Government-funded study in Australia investigating whether to back fat tax on McDonald's, KFC, other fast foods in bid to tackle nation's obesity epidemic

QUEENSLAND, Australia , May 20, 2013 () – A GOVERNMENT-funded study is investigating whether to back a fat tax on McDonald's, KFC and other fast foods in a bid to tackle Australia's obesity epidemic.

Despite criticism that increasing junk food prices will hit the poor, the Government's preventative health agency, ANPHA, is funding the most comprehensive study ever into the potential tax change - to the tune of $463,000.

The public is being asked to give feedback on paying more for hamburgers and other fatty foods with a ``citizens' jury'' to debate next weekend whether shifting tax scales is the most efficient and equitable means of addressing the nation's weight problem.

With two-thirds of Australian adults considered overweight, research project leader Tracy Comans of Griffith University says failure to act will lead to ``catastrophic'' results for the health system.

``We need to look beyond blaming individuals and towards the structural things in our society. Are we OK with junk food being cheaper and easier to buy than good quality food?'' says Dr Comans, from the Centre for Applied Health Economics.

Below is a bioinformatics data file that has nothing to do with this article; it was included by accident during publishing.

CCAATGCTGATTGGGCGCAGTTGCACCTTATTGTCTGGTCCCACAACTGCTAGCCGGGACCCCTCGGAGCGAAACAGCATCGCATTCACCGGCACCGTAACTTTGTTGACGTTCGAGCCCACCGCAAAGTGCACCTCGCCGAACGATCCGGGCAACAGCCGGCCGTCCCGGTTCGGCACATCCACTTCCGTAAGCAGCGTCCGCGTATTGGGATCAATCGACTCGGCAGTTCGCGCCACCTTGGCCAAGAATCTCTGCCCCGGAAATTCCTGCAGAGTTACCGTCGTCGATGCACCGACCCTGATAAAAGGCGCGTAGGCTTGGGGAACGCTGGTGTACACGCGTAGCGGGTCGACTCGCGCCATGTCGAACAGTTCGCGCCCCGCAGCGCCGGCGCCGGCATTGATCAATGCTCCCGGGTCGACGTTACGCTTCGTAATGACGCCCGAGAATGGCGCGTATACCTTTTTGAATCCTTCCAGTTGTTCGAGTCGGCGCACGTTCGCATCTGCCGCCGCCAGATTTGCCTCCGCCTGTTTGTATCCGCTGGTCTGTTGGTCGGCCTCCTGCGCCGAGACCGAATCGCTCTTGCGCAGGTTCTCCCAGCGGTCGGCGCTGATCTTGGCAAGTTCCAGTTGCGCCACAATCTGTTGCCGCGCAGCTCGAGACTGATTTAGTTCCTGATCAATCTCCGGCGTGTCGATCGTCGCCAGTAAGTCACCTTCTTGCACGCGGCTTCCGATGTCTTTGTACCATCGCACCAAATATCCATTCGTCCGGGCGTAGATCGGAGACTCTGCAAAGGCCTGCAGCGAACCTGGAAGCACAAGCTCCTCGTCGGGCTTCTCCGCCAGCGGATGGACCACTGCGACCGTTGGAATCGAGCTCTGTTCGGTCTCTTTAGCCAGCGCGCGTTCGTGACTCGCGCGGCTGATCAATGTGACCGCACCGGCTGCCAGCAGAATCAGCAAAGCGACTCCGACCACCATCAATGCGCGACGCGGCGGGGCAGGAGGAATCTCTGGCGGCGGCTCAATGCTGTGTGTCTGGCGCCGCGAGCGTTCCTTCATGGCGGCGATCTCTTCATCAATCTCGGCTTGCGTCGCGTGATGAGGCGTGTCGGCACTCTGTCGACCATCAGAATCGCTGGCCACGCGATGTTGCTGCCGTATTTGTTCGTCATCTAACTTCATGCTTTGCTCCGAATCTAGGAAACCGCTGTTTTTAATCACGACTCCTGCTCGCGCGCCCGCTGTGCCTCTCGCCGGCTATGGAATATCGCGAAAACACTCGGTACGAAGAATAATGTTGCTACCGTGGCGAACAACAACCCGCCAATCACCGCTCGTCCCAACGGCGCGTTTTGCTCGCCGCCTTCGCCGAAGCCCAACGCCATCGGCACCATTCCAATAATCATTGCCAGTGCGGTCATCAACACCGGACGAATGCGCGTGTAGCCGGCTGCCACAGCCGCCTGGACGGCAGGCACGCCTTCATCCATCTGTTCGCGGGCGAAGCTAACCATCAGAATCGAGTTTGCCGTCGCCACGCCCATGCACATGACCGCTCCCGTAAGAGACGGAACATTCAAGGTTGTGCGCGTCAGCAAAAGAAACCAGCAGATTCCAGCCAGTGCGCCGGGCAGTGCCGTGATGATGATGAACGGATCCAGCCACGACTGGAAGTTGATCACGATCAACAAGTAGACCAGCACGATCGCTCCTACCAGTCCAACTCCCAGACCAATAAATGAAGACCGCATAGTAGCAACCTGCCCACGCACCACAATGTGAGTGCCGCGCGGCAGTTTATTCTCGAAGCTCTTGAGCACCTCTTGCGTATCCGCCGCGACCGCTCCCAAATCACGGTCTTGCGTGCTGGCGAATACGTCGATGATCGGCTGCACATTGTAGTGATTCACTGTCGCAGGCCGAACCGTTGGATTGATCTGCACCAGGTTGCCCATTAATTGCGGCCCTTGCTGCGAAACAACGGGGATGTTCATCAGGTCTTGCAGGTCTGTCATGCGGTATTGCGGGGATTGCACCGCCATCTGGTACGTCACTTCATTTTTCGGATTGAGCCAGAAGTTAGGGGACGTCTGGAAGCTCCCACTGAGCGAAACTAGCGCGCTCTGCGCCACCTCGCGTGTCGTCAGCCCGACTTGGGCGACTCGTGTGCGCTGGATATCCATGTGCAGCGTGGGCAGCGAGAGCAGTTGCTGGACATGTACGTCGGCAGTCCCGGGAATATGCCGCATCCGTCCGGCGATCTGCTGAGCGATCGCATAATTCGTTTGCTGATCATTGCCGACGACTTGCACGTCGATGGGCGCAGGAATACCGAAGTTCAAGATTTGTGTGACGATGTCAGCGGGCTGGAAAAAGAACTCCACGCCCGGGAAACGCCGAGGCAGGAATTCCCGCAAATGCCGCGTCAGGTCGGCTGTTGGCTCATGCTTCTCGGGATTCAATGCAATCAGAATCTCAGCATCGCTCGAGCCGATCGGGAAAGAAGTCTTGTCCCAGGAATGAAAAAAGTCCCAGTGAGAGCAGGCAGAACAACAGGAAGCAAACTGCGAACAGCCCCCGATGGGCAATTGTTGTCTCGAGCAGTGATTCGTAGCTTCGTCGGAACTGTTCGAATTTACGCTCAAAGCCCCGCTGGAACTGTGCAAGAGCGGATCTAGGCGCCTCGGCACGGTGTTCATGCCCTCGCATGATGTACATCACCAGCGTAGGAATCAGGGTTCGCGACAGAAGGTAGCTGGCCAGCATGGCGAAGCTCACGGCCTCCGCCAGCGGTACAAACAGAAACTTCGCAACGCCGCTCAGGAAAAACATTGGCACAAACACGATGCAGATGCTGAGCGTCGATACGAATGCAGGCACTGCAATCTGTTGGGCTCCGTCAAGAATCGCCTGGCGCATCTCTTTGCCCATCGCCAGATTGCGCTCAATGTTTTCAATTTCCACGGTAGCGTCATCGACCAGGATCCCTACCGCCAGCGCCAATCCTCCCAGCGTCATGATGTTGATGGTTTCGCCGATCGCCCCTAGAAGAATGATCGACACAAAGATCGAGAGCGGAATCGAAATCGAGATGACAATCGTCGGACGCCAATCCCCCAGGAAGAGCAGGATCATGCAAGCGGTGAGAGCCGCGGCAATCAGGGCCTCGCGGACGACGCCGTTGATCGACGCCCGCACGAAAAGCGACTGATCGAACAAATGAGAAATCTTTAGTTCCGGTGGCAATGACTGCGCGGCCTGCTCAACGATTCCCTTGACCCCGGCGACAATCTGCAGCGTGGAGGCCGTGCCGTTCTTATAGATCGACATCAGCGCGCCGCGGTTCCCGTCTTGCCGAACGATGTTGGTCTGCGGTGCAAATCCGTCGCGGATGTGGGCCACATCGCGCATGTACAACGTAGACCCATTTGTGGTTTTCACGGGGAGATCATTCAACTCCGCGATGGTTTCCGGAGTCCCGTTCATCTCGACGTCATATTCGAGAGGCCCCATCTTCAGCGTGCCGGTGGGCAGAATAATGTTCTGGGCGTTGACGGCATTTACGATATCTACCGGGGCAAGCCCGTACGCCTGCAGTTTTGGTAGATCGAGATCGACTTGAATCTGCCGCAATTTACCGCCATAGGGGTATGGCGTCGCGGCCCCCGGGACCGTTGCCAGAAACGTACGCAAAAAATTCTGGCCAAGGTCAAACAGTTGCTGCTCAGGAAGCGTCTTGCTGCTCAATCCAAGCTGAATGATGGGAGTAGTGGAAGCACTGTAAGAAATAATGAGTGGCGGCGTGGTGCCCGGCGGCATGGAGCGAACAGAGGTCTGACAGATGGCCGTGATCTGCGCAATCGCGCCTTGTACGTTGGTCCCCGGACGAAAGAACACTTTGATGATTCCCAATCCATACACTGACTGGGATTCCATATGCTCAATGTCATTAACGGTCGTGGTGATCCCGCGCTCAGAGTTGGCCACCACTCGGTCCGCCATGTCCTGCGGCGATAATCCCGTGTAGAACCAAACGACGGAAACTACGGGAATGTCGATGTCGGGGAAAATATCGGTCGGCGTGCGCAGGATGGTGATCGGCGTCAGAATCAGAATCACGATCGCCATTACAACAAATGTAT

But critics of a fat tax, including the food industry, claim it will unfairly punish the poor and want governments to focus on promoting healthier and more active lifestyles.

The three-year project - costing $463,442 - is considering ``the cost-effectiveness and consumer acceptability of taxation strategies to reduce rates of overweight and obesity amongst children in Australia''. Fourteen members of the public will spend next weekend in Brisbane debating the merits of a fat tax and listening to health experts, GPs and food industry representatives.

A spokesman for Federal Health Minister Tanya Plibersek said: ``The Commonwealth Government has already commissioned an independent review of the Australian taxation system that did not recommend the introduction of a taxation system designed to decrease the production, promotion and consumption of unhealthy food and beverage products.

``Our preferred approach is to actively educate and encourage Australians to adopt and maintain a healthy diet rather than to legislate.

``With regard to the Australian National Preventive Health Agency project, this is being funded by the ANPHA as part of their research grants.

``The ANPHA is a statuary authority which reports to all Australian health ministers and makes its own decisions of where to allocate its research money.''

Dr Comans argues that Australia cannot afford to put the issue of obesity in the too-hard basket.

``In 20 to 30 years, the consequences (of obesity) in terms of strokes, heart disease, kidney and liver failure are going to be catastrophic for our healthcare system,'' she said.

But the CEO of the Australian Food and Grocery Council, Gary Dawson, said the research project was ``a complete waste of health dollars on a discredited idea''.

Mr Dawson said Denmark had abandoned its ``fat tax'' after a year.

(c) 2013 News Limited

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